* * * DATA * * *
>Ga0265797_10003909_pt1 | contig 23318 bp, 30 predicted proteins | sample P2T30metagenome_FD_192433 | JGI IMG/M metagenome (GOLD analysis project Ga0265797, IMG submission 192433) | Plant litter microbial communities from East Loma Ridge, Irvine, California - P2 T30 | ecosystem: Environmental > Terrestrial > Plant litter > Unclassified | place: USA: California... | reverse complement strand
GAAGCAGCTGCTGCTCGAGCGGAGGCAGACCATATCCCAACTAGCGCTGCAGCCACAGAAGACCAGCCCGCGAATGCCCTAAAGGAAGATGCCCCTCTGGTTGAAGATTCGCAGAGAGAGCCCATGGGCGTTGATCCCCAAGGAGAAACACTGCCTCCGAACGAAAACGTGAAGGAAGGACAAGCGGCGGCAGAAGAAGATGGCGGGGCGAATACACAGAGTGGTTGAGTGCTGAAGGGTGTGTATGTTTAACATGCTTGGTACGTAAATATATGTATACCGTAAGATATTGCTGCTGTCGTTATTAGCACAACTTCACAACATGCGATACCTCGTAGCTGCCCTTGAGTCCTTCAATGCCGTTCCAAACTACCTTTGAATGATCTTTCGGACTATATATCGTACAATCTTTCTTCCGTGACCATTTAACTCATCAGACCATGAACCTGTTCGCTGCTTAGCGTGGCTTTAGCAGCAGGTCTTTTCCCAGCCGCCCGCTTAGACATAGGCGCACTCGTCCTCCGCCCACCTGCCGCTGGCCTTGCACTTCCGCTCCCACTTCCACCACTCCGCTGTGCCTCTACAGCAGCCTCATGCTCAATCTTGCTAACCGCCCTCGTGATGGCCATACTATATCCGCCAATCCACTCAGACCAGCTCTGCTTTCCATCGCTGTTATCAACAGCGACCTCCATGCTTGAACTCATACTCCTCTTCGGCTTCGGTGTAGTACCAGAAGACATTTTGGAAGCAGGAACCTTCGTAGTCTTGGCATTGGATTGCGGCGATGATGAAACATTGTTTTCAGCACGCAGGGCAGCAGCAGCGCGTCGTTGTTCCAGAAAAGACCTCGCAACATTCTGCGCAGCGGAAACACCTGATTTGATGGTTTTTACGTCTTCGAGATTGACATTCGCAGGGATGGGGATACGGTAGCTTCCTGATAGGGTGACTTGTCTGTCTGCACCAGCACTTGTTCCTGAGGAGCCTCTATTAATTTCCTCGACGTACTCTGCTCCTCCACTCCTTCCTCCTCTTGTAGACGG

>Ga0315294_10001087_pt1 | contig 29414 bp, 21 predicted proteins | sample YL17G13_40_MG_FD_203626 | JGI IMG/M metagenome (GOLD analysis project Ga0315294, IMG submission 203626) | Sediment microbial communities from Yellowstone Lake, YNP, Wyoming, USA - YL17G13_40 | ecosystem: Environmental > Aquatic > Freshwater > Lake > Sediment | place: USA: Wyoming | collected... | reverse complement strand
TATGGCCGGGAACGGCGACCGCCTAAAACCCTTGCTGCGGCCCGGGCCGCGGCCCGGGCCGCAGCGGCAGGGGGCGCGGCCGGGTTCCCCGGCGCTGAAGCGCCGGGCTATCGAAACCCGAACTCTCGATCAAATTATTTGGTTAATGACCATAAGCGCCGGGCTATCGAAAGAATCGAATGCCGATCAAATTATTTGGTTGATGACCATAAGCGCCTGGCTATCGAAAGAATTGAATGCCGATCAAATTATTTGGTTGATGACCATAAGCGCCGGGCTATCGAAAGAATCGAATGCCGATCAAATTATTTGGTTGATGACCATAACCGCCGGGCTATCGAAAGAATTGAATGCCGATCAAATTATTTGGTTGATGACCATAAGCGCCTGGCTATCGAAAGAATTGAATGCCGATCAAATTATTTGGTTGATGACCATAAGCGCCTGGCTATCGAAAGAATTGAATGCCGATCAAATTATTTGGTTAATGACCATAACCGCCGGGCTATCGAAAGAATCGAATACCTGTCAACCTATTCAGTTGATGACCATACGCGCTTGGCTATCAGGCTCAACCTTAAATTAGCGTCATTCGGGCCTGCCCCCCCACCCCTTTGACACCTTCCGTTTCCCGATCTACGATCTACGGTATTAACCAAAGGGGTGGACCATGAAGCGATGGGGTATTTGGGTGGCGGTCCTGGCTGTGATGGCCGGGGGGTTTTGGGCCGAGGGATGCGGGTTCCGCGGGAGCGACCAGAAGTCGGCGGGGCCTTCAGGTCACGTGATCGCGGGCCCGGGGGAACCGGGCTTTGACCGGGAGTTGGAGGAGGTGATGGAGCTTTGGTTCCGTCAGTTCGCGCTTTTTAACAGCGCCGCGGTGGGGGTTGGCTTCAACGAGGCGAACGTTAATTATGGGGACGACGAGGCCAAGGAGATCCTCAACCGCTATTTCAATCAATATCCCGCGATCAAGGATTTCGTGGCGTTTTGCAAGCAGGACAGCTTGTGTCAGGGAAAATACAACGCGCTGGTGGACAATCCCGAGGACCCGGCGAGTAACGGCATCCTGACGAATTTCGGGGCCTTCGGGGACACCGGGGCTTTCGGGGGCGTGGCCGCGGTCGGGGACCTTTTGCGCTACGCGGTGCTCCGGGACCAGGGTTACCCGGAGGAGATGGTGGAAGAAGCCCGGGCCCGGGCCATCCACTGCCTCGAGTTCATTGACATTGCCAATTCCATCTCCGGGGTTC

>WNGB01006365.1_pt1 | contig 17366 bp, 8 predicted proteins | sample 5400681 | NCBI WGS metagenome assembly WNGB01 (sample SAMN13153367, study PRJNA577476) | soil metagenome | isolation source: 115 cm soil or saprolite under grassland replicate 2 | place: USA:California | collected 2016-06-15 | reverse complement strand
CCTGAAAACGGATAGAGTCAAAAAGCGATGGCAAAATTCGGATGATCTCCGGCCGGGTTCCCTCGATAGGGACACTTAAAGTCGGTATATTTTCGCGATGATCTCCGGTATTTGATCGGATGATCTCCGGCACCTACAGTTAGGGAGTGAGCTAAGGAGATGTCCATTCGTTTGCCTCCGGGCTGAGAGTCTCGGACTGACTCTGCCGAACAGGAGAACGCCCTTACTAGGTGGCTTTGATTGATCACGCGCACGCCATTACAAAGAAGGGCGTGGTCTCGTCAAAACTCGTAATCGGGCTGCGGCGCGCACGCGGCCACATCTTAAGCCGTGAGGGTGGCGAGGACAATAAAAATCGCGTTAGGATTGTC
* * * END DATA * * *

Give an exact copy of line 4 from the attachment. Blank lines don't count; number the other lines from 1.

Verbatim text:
TATGGCCGGGAACGGCGACCGCCTAAAACCCTTGCTGCGGCCCGGGCCGCGGCCCGGGCCGCAGCGGCAGGGGGCGCGGCCGGGTTCCCCGGCGCTGAAGCGCCGGGCTATCGAAACCCGAACTCTCGATCAAATTATTTGGTTAATGACCATAAGCGCCGGGCTATCGAAAGAATCGAATGCCGATCAAATTATTTGGTTGATGACCATAAGCGCCTGGCTATCGAAAGAATTGAATGCCGATCAAATTATTTGGTTGATGACCATAAGCGCCGGGCTATCGAAAGAATCGAATGCCGATCAAATTATTTGGTTGATGACCATAACCGCCGGGCTATCGAAAGAATTGAATGCCGATCAAATTATTTGGTTGATGACCATAAGCGCCTGGCTATCGAAAGAATTGAATGCCGATCAAATTATTTGGTTGATGACCATAAGCGCCTGGCTATCGAAAGAATTGAATGCCGATCAAATTATTTGGTTAATGACCATAACCGCCGGGCTATCGAAAGAATCGAATACCTGTCAACCTATTCAGTTGATGACCATACGCGCTTGGCTATCAGGCTCAACCTTAAATTAGCGTCATTCGGGCCTGCCCCCCCACCCCTTTGACACCTTCCGTTTCCCGATCTACGATCTACGGTATTAACCAAAGGGGTGGACCATGAAGCGATGGGGTATTTGGGTGGCGGTCCTGGCTGTGATGGCCGGGGGGTTTTGGGCCGAGGGATGCGGGTTCCGCGGGAGCGACCAGAAGTCGGCGGGGCCTTCAGGTCACGTGATCGCGGGCCCGGGGGAACCGGGCTTTGACCGGGAGTTGGAGGAGGTGATGGAGCTTTGGTTCCGTCAGTTCGCGCTTTTTAACAGCGCCGCGGTGGGGGTTGGCTTCAACGAGGCGAACGTTAATTATGGGGACGACGAGGCCAAGGAGATCCTCAACCGCTATTTCAATCAATATCCCGCGATCAAGGATTTCGTGGCGTTTTGCAAGCAGGACAGCTTGTGTCAGGGAAAATACAACGCGCTGGTGGACAATCCCGAGGACCCGGCGAGTAACGGCATCCTGACGAATTTCGGGGCCTTCGGGGACACCGGGGCTTTCGGGGGCGTGGCCGCGGTCGGGGACCTTTTGCGCTACGCGGTGCTCCGGGACCAGGGTTACCCGGAGGAGATGGTGGAAGAAGCCCGGGCCCGGGCCATCCACTGCCTCGAGTTCATTGACATTGCCAATTCCATCTCCGGGGTTC